Rip it Up
Mad Dog Bradley
June 11, 2015
Kim Farrant recently chatted to Rip It Up about the production of her feature débutStrangerland, and discussed the film’s casting, production and 13 year gestation.
So Kim: this is your first feature drama after working in shorts, documentaries and TV?
Yes it is, and I’m very pleased and blessed and grateful that I got to work with such wonderful people and such an amazing cast. But it’s not just about me: it’s about the great script [by Michael Kinirons and Fiona Seres], and the production and everything.
How did it all begin?
It began with a scene in the film that was of interest to me, which was about how we act out in times of crisis, and then I took that to the original writer, Fiona, who brainstormed around it. I had these ideas that I wanted to make it about a family, and about trust, and about who can you trust if you can’t trust your family, and what happens when a daughter goes missing, and so we brainstormed for a couple of weeks about what to put around that and where to set it. We decided upon the outback, as that would put more pressures on the family as it would make them strangers themselves in a new town, and then after writing an outline together she went and wrote the script.
How long did it all take, from the first ideas to the finished film?
13 lovely years, from inception to Sundance premiere… You’ve got to factor into that that life just happens: people move, people get sick, there’s all of these things that you have to deal with which delay a process. But there was also getting the script to a point where it was financeable, and then attracting the actors, and then the timing and all the different schedules, which can be hard when you’re dealing with international actors of that level, and when you’re trying to get them all available at the same time. Don’t forget that Dallas Buyers Club, an amazing movie that won Matthew McConaughey an Oscar [and Jared Leto one too] took 20 years to get made, so some things are really worth waiting for.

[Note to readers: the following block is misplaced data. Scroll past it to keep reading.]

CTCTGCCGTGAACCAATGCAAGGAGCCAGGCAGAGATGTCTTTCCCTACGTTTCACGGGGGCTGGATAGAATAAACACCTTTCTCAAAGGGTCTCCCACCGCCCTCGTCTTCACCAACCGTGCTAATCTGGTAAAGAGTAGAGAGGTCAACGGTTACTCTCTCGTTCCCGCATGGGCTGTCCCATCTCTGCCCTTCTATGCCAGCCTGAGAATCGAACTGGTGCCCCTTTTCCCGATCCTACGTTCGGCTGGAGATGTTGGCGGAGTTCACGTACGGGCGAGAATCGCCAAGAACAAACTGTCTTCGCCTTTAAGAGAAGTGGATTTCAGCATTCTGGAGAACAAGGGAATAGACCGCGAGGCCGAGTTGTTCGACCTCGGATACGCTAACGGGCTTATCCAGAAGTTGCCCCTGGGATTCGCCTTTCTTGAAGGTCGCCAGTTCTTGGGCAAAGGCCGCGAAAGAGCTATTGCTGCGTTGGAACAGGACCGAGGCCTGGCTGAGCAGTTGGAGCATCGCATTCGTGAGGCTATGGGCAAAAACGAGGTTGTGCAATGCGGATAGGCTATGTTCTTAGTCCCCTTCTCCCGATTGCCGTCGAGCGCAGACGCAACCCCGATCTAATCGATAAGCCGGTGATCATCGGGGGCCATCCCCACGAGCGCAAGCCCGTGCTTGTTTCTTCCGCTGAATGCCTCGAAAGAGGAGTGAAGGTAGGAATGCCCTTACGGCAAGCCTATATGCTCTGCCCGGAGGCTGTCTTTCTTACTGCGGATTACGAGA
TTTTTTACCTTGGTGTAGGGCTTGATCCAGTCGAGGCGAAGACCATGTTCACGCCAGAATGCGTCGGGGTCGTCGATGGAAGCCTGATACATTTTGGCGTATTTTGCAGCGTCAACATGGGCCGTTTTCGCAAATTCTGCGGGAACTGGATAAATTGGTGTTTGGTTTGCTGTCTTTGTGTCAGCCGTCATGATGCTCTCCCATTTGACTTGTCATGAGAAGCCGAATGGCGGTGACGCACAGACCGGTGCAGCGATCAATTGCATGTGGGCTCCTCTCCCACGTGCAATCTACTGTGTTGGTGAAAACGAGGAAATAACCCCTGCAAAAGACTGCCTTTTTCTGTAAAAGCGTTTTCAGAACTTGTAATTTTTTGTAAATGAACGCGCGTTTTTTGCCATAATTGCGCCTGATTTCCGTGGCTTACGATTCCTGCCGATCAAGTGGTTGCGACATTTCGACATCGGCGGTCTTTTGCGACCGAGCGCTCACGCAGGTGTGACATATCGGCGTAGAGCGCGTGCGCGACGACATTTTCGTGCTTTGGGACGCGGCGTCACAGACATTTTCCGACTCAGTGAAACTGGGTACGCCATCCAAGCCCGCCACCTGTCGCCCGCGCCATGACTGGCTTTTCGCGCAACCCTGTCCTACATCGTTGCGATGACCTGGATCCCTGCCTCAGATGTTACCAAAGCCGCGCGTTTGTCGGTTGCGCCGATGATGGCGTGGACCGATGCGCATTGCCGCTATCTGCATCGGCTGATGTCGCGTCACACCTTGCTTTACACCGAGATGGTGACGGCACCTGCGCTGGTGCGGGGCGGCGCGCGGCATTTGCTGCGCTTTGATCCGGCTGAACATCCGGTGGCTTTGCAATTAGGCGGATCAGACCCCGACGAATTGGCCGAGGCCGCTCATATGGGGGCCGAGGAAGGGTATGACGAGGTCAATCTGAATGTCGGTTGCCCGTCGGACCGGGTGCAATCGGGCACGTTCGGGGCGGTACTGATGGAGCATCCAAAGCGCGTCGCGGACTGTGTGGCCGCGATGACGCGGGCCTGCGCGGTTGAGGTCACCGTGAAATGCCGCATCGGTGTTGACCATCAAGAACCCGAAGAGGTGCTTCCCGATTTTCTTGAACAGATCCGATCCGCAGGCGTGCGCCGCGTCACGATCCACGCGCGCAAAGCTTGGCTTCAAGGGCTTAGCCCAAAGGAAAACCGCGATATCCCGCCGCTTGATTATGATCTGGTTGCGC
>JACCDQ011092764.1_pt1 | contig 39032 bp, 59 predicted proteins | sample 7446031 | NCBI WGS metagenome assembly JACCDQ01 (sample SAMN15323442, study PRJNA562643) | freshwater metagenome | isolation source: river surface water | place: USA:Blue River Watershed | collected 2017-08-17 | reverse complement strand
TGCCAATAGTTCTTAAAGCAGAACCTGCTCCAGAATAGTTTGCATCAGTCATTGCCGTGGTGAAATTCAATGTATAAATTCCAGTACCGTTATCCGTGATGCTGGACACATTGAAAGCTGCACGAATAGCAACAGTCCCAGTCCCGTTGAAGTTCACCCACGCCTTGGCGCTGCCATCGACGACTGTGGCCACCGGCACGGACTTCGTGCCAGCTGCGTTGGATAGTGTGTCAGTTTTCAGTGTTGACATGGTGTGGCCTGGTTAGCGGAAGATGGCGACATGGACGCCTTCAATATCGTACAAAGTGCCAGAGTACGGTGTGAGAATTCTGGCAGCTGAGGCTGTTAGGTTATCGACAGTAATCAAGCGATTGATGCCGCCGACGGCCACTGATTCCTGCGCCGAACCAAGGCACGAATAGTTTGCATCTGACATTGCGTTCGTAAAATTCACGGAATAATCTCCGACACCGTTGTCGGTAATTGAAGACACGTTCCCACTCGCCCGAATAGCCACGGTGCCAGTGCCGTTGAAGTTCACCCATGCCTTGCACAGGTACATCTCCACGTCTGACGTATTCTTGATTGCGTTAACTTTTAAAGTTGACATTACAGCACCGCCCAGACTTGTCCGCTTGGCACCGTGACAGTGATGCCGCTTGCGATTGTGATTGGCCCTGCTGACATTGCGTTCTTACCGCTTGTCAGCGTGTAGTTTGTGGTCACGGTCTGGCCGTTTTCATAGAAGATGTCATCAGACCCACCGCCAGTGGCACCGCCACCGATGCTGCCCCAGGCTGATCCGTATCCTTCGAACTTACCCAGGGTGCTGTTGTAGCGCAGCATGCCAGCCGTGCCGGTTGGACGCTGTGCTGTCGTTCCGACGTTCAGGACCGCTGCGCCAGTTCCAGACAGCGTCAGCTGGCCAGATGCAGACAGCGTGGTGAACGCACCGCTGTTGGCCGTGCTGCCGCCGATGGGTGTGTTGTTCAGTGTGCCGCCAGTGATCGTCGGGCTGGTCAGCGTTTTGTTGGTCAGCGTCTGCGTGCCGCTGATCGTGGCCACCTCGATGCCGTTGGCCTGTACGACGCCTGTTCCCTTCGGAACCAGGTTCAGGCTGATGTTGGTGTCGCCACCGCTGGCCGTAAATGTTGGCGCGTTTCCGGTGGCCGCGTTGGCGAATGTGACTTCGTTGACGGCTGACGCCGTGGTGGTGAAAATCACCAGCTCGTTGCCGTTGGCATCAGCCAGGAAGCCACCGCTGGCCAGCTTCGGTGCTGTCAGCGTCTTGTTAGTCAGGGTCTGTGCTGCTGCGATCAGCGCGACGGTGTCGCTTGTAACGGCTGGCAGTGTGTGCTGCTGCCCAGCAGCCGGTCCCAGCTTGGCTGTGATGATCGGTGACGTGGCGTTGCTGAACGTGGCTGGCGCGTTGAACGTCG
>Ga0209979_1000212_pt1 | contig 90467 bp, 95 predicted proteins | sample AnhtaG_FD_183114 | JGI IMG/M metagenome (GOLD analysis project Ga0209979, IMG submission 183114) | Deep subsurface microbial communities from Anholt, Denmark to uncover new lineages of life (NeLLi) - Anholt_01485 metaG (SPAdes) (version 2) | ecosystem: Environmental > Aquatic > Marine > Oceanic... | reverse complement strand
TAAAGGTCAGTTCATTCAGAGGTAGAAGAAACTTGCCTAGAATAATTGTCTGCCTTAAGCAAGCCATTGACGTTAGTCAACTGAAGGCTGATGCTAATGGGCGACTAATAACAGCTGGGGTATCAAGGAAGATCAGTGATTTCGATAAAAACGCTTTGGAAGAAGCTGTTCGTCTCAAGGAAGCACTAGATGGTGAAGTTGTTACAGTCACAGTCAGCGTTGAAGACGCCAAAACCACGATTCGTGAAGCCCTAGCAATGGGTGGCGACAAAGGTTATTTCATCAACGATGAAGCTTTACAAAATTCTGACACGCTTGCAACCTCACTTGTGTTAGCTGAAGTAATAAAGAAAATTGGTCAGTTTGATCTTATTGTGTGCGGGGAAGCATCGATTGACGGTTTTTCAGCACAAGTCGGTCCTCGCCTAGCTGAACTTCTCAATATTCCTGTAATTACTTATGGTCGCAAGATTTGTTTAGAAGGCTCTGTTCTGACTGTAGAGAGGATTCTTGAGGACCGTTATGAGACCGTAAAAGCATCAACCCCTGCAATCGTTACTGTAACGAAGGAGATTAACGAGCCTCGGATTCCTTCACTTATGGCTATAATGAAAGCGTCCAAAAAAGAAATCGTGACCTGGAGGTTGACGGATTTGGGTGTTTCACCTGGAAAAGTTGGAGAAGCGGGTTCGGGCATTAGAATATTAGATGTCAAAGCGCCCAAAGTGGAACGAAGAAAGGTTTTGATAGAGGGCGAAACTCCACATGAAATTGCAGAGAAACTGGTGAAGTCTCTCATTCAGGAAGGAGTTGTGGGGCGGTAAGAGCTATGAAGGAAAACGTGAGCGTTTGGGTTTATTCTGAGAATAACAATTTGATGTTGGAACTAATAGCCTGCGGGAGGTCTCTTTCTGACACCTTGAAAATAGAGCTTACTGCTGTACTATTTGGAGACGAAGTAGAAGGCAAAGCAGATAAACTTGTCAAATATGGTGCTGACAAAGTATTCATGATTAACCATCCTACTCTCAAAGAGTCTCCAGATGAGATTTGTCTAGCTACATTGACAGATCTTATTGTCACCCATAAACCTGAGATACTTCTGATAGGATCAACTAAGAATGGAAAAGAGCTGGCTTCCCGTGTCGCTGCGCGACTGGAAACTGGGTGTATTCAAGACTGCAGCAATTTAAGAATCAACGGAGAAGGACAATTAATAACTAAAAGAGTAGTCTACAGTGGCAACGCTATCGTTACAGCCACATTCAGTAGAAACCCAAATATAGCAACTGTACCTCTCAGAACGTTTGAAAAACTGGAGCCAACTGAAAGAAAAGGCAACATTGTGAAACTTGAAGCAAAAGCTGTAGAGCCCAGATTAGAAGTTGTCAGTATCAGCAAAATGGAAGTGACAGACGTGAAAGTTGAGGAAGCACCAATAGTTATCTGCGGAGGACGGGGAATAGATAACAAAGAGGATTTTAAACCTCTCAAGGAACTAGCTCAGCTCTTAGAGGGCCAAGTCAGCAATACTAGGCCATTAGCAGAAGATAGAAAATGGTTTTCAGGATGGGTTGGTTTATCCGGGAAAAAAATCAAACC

As you originally trained as an actor did you maybe meet Nicole Kidman, Hugo Weaving or others in the cast back in those days?
Hugo I had directed in my second short film back in 1996, and while I didn’t know Nicole, Hugo was attached to the film very early. And then Hugo and Nicole shared an agent, and the agent read a later draft of the script and he gave it to Nicole and she loved it and we got this call saying that she wanted to do it. And that was amazing.
And what about English actor Joseph Fiennes?
That was very fortunate as he was attached to another project and we had these very specific dates to work with, and so he pushed back the dates on the other project so that he could work on our film. It was such a blessing to have a foreigner in that role as the character is an outsider, and it’s Strangerland and they were literally strangers to this land. And he was such a fabulous actor and just such a gentleman… We were also very lucky to have Lisa Flanagan as Coreen and Meyne Wyatt as Burtie and just such a great cast, all of them.
Was there ever a concern on your part that the characters played by Nicole and Joseph might have been too, dare it be said, unlikeable?
One of the things that Fiona, Michael and myself were very committed to was painting three-dimensional characters who illustrated both the light and the dark in all of us: the happy and the sad, the attractive and the ugly, you might say. I believe that we’re made up of all of those polarities: we’re not just good as we all have that darker side within us, and we wanted to show characters that have all those shades of grey, and have frailties as well as strengths… We also wanted the audience to be like the townsfolk in the film, and we wanted to explore how in a small community like that people go into blame mode when there’s a crisis… We were almost asking the audience to cast judgment, and then to reflect on how they cast judgment.
And where was the movie actually shot?
It was made in three different places: in Sydney for some of the interiors, in Canowindra for the main street of the fictional town, and Broken Hill for the back streets and the Parkers’ house and out there in the Mundi Mundi plains for the desert… Canowindra was actually surrounded by lush green grass but we framed and blocked all of that out. And we were filming in May in Broken Hill and it was still very hot and dry, and dust got everywhere: all over your skin, on your phone, even in your ears.
So Kim: now that the movie is finished what do you do next?
Well, I’m living in the States now, and while I’m more than willing to come back to Australia for a project I’m still based over here for now. I’m attached to a couple of things at the moment: one’s an indie drama called The Evel In Me, which is about an eight year old girl who wants to be Knievel back in 1974, and is a sort of darker version of Little Miss Sunshine. I’m also developing a project with Michael Winterbottom’s Revolution Films, and I’m also going to be working on a pilot script for a TV series in New York. All of them are about a recurring theme in all my work: the shadow side of sexuality.
Strangerland screens at the Palace Nova Eastend Cinemas from Thursday June 11.